Interim Report

Interim Report

1.1        On 16 August 2007, the Senate referred the provisions of the Defence Legislation Amendment Bill 2007 to the Senate Standing Committee on Foreign Affairs, Defence and Trade for inquiry and report by 5 September 2007.

Background to the Bill

1.2        In 2004 and 2005, the Foreign Affairs, Defence and Trade References Committee inquired into and reported on Australia's military justice system. During this inquiry, the committee examined the Australian Defence Force's (ADF) disciplinary tribunals. It cast considerable doubt over the impartiality of current structures and argued that Service personnel's right to access fair and independent tribunals was under threat. It found:

Australia's disciplinary system is not striking the right balance between the needs of a functional Defence Force and Service members' rights, to the detriment of both.[1]

1.3        The committee recommended that the government establish an independent permanent military court, staffed by independently appointed judges possessing extensive civilian and military experience that would extend and protect a Service member's inherent rights and freedoms, leading to impartial, rigorous and fair outcomes.[2] The committee also recommended the introduction of a right to elect trial by court martial before the permanent military court for summary offences and the introduction of a right of appeal from summary authorities to the permanent military court.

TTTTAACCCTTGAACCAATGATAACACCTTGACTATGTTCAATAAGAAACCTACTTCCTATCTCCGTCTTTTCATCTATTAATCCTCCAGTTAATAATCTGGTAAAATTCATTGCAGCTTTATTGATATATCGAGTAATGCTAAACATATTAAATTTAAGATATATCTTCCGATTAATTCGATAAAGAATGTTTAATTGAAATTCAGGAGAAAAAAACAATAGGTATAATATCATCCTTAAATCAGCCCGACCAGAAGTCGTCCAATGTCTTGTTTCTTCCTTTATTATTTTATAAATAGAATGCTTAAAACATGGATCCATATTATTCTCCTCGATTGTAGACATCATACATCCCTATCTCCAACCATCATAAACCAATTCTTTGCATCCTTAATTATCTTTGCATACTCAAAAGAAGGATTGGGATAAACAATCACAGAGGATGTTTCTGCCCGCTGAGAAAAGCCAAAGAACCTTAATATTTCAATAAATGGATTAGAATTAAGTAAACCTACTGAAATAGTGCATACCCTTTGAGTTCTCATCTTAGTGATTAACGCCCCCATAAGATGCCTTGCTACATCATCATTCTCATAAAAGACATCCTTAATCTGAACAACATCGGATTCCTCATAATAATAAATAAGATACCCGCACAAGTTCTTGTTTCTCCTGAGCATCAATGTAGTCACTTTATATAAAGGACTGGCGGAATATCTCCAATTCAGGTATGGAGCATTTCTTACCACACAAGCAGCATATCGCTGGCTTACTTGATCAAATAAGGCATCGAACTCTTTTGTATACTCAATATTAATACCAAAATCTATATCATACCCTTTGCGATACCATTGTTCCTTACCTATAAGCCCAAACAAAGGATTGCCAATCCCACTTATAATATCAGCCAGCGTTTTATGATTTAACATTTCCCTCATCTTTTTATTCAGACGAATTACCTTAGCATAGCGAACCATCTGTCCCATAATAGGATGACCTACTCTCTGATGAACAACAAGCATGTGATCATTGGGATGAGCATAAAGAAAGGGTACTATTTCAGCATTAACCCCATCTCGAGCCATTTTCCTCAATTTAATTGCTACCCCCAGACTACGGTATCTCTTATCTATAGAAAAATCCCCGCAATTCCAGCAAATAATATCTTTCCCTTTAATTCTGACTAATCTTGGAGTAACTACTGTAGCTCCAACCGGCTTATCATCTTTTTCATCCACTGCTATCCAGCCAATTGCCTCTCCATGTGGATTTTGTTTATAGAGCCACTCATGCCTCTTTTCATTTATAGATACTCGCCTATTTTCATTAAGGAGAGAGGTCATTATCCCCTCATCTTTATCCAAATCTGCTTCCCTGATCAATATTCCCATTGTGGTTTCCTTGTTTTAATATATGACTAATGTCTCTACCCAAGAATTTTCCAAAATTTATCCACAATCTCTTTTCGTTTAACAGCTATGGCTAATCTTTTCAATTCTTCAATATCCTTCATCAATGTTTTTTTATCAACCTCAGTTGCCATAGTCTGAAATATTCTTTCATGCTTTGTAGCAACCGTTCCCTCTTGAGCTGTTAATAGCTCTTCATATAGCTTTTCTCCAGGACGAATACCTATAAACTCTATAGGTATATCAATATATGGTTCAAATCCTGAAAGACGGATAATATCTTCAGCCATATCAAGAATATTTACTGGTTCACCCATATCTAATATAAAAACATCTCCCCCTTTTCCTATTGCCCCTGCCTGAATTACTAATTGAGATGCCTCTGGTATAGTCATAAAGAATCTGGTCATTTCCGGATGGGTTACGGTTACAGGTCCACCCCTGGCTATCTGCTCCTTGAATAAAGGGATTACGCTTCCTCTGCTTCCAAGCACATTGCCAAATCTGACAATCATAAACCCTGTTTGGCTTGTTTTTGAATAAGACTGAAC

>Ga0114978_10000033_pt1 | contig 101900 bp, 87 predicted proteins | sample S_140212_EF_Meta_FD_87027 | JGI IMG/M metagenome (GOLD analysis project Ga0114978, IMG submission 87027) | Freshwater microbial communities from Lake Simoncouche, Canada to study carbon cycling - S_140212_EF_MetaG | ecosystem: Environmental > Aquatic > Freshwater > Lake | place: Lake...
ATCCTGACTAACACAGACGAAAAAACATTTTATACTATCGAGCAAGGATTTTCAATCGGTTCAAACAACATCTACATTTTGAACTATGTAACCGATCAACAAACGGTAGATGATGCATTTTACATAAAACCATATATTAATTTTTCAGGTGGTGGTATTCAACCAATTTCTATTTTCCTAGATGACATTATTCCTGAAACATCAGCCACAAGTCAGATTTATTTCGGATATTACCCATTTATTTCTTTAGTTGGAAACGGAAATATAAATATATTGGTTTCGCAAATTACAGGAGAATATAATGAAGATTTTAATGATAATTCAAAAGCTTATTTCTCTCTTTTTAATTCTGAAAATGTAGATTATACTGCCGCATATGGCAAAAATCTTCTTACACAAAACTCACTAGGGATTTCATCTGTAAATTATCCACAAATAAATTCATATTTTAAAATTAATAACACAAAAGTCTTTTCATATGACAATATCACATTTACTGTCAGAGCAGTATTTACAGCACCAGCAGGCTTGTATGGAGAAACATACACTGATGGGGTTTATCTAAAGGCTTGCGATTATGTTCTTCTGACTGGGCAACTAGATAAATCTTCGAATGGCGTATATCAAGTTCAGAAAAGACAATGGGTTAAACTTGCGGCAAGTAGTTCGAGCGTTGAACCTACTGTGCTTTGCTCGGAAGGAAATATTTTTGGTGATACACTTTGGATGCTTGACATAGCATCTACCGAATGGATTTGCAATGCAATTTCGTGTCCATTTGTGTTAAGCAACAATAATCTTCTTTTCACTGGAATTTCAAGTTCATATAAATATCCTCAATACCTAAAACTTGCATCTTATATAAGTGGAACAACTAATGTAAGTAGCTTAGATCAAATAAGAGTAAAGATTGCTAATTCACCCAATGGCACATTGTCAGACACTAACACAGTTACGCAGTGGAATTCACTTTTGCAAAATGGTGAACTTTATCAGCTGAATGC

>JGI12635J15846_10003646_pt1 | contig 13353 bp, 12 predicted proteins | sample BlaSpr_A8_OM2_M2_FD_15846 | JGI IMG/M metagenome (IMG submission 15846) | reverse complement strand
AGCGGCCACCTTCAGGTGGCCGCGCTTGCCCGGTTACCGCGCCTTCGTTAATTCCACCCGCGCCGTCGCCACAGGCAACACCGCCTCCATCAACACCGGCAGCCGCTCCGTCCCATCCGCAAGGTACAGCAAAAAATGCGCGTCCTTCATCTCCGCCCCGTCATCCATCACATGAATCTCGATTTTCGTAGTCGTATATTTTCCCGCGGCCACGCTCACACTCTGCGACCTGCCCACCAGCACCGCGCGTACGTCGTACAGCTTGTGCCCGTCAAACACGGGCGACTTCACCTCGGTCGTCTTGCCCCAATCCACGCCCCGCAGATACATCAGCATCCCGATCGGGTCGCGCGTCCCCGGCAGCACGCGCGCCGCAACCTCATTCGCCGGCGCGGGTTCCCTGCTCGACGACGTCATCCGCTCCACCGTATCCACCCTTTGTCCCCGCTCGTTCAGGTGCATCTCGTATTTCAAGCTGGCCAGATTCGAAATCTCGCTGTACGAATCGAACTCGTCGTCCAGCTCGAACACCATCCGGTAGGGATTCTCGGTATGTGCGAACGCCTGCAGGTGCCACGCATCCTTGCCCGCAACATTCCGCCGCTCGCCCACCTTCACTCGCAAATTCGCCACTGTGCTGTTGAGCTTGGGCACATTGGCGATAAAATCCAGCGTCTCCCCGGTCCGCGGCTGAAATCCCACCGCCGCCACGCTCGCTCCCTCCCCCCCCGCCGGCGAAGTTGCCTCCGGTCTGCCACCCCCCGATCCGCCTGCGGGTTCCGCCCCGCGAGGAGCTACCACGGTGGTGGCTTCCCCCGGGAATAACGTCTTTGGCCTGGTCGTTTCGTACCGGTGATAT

1.4        The government supported the committee's main recommendation to create a permanent military court.[3] It agreed in principle with the concept of a right to elect trial. It stated:

The form of that right and appropriate thresholds will be needed to be determined once the structure of the Australian military court is established, but will be based on existing determinations that certain classes of serious offences must be tried by a court incorporating a military jury.[4]

1.5        The government also agreed with the concept of an automatic right of appeal, on conviction or punishment, from summary authorities to a judge advocate of the Australian military court.[5]

Purpose of the Bill